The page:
The other day I was quietly informed that not everyone approves of our lifestyle. I was a bit puzzled at first what was meant by this statement, but all was soon made clear. I was shocked to find that some people don't approve of the way we choose to eat. Bear in mind that at least part of the choice was made for me when I started to have severe allergic reactions to food additives. The people that have seen one of my reactions don't question the need to avoid these ingredients, but this is not a demonstration that I feel comfortable performing. For me a severe reaction usually includes hives, extreme difficulty breathing and feeling lousy for days afterwards. Also, each reaction seems to get progressively more severe, so common sense would seem to encourage that I avoid triggers.
While I talk about our food journey, I don't try to push anyone to follow the same plan. Truth being told, as passionate as I am about food, as much as I enjoy learning to make foods from scratch, this is not an easy way of life. Sometimes I miss going through the grocery store and tossing things in the cart without reading the ingredients and trying to determine where and how it was sourced. There are also times that I miss having food that is ready to eat with little or no work, especially when I am under the weather. I also know that it is difficult for some of our friends and family to understand why we can't eat out with them at a restaurant. Travel and visiting family is much more of a challenge, and often leaves me feeling guilty and uncomfortable because I feel like so much focus has to go into what I can or cannot eat.
Change has a funny way of snowballing. I had to read labels to check for MSG in any of the many forms (read here for a list of names that this additive is listed under) and I also had to be on watch for artificial sweetener, as I have had chronic migraines for most of my adult life. Along the way, I began to notice more and more what was in the products that we were buying. The more that I researched, the longer the list grew of things that I didn't want to bring home. In the midst of all of this, I began to find out more about the ethics of food. If you have watched "Food, Inc." or "The Future of Food", or read any of the many books and articles out there, you know what I mean. I had always believed food was simple, but then I found out about how the American public had to protest to demand that organic food could not be irradiated, GMO, or exposed to sewage runoff. I also found out that the image of animals in idyllic pastures was, more often than not, far from reality. This meant that on top of what I did NOT want, there were now criteria that I did want. The result was a decision to begin to phase in as much organic as possible, and to buy meat that is humanely raised and not fed antibiotics, hormones, etc. As if that isn't complicated enough, we became very aware of packaging, both in terms of chemicals that can leach into food, and in terms of how much can be recycled or avoided in an attempt to reduce how much we send to the landfill.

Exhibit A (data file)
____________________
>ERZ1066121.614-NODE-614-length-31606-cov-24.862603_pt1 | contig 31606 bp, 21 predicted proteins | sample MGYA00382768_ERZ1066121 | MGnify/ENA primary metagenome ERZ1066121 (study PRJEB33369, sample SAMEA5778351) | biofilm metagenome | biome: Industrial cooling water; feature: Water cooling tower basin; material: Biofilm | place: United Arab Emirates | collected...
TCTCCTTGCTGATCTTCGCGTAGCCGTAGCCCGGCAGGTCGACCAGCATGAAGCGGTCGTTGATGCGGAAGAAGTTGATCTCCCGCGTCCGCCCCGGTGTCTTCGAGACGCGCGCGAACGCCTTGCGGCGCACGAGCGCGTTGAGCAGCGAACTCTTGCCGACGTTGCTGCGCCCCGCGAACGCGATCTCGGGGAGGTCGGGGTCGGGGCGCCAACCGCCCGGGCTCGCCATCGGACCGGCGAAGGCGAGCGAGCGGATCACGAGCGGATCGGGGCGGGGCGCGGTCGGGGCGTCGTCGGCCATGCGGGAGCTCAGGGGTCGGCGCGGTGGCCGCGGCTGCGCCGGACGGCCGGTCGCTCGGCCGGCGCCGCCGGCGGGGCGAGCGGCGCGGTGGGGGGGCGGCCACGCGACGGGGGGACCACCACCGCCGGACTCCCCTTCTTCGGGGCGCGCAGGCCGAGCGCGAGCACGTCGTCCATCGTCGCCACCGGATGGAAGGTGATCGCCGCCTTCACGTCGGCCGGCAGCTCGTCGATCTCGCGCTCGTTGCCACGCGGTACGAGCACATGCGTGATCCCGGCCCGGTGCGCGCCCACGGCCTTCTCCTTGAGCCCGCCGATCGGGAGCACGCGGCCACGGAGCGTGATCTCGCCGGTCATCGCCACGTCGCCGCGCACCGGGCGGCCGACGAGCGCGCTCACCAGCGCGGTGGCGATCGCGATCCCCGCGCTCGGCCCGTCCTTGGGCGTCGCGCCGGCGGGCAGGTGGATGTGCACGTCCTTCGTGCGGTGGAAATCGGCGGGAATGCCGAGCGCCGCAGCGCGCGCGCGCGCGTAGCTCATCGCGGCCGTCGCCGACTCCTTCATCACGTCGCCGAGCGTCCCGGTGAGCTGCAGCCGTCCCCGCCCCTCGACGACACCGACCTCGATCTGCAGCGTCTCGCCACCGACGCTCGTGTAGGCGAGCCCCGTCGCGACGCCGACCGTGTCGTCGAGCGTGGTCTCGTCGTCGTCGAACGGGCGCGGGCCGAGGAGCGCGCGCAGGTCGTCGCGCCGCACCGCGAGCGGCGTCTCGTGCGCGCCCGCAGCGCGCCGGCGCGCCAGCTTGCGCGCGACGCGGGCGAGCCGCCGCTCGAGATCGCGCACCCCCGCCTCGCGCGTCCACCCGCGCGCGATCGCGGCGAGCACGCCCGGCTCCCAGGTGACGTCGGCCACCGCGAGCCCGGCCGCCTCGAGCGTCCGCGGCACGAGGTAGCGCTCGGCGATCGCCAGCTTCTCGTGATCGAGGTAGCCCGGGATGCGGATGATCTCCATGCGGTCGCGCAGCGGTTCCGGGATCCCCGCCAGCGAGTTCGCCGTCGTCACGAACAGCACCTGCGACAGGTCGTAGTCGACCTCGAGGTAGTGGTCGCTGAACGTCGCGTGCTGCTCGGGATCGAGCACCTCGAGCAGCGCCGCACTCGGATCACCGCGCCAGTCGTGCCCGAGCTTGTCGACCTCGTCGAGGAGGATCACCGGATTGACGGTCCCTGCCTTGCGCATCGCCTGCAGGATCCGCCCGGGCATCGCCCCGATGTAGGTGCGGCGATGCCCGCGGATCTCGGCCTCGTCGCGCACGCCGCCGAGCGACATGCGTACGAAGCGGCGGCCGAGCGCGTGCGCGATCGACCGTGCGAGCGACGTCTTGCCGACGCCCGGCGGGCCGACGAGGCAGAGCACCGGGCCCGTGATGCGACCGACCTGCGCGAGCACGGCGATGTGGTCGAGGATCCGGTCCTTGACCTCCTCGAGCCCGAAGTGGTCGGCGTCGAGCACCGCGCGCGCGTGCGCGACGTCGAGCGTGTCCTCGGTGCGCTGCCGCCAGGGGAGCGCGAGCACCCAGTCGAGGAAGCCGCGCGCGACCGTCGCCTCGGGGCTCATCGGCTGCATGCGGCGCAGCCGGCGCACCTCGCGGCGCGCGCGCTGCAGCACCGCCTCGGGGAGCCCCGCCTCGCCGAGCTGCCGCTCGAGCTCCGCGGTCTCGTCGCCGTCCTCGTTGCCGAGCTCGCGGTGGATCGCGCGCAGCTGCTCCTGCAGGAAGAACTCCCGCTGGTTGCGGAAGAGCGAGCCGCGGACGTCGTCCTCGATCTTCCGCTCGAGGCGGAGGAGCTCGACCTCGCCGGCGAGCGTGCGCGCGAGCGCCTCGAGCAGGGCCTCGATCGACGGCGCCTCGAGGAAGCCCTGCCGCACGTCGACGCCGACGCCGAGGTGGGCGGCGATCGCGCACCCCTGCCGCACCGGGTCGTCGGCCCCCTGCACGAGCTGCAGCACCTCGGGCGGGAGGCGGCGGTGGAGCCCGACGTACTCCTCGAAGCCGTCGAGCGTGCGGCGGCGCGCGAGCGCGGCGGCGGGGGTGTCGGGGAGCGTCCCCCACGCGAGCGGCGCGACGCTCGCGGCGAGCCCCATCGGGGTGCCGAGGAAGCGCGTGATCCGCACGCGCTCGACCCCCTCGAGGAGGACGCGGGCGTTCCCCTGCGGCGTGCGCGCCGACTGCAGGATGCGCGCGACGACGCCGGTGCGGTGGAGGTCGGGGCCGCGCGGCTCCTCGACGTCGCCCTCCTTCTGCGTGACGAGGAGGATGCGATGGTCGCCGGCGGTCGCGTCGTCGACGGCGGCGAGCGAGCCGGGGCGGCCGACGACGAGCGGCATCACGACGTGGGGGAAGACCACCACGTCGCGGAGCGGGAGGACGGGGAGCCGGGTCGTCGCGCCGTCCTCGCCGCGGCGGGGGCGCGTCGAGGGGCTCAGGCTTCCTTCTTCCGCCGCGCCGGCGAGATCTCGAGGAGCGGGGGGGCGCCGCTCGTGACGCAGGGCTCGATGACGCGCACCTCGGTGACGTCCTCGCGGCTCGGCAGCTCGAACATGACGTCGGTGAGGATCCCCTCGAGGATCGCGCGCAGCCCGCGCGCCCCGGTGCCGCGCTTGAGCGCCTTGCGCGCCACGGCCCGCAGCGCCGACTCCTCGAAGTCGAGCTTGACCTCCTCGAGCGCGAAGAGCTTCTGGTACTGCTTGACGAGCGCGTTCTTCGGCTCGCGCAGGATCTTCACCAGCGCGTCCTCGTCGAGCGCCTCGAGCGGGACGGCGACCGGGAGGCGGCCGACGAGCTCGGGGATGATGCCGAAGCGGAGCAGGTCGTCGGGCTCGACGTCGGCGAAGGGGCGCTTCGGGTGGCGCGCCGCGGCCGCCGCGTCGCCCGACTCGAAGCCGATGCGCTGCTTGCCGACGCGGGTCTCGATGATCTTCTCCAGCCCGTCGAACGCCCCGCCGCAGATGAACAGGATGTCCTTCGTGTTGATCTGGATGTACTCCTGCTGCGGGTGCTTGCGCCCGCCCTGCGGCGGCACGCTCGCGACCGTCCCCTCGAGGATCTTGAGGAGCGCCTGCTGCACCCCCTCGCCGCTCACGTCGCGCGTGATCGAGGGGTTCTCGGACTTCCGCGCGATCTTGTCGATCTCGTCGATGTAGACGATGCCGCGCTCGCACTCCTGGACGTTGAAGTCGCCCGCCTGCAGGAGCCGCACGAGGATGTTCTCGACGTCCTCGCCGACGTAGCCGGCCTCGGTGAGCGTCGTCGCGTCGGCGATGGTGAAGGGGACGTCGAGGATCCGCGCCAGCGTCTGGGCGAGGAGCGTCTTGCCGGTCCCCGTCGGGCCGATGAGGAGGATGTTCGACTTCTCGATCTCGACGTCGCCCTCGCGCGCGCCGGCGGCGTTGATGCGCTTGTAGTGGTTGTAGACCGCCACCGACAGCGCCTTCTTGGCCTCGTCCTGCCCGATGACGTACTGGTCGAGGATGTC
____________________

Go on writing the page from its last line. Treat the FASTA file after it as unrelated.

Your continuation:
I know that this all sounds complicated, and it certainly is not a cakewalk. Still, I was surprised to have someone tell me that they did not approve of what we are doing. We aren't hurting anyone, and we are gaining numerous benefits that do help to offset the effort that we put in. For one thing, my husband has severe gout, which we manage exclusively with diet. Almost nine years ago, he was on crutches and medication because of severe flare-ups, and now he avoids certain things, eats a heathier diet, drinks a lot of water, and he rarely has even a light attack. Around that same time, I had chronic migraines, meaning that I had between three and five debilitating headaches each week, each lasting between one and two days. I had to use injections of harsh medication, and even so, I seemed to always have intolerable headaches. Now I have a few severe headaches in a year, and those are rarely as bad as the skull-splitters that I used to experience. We are also both gradually losing weight, without depriving ourselves or going hungry. We are still making changes, but we are seeing results.
I am still not entirely sure what the individual disapproves of, but after much examination I have decided that it is their issue and not mine. I can talk to them about other topics, and accept them as they are, and hope that they, and others, will find a way to accept me as I am.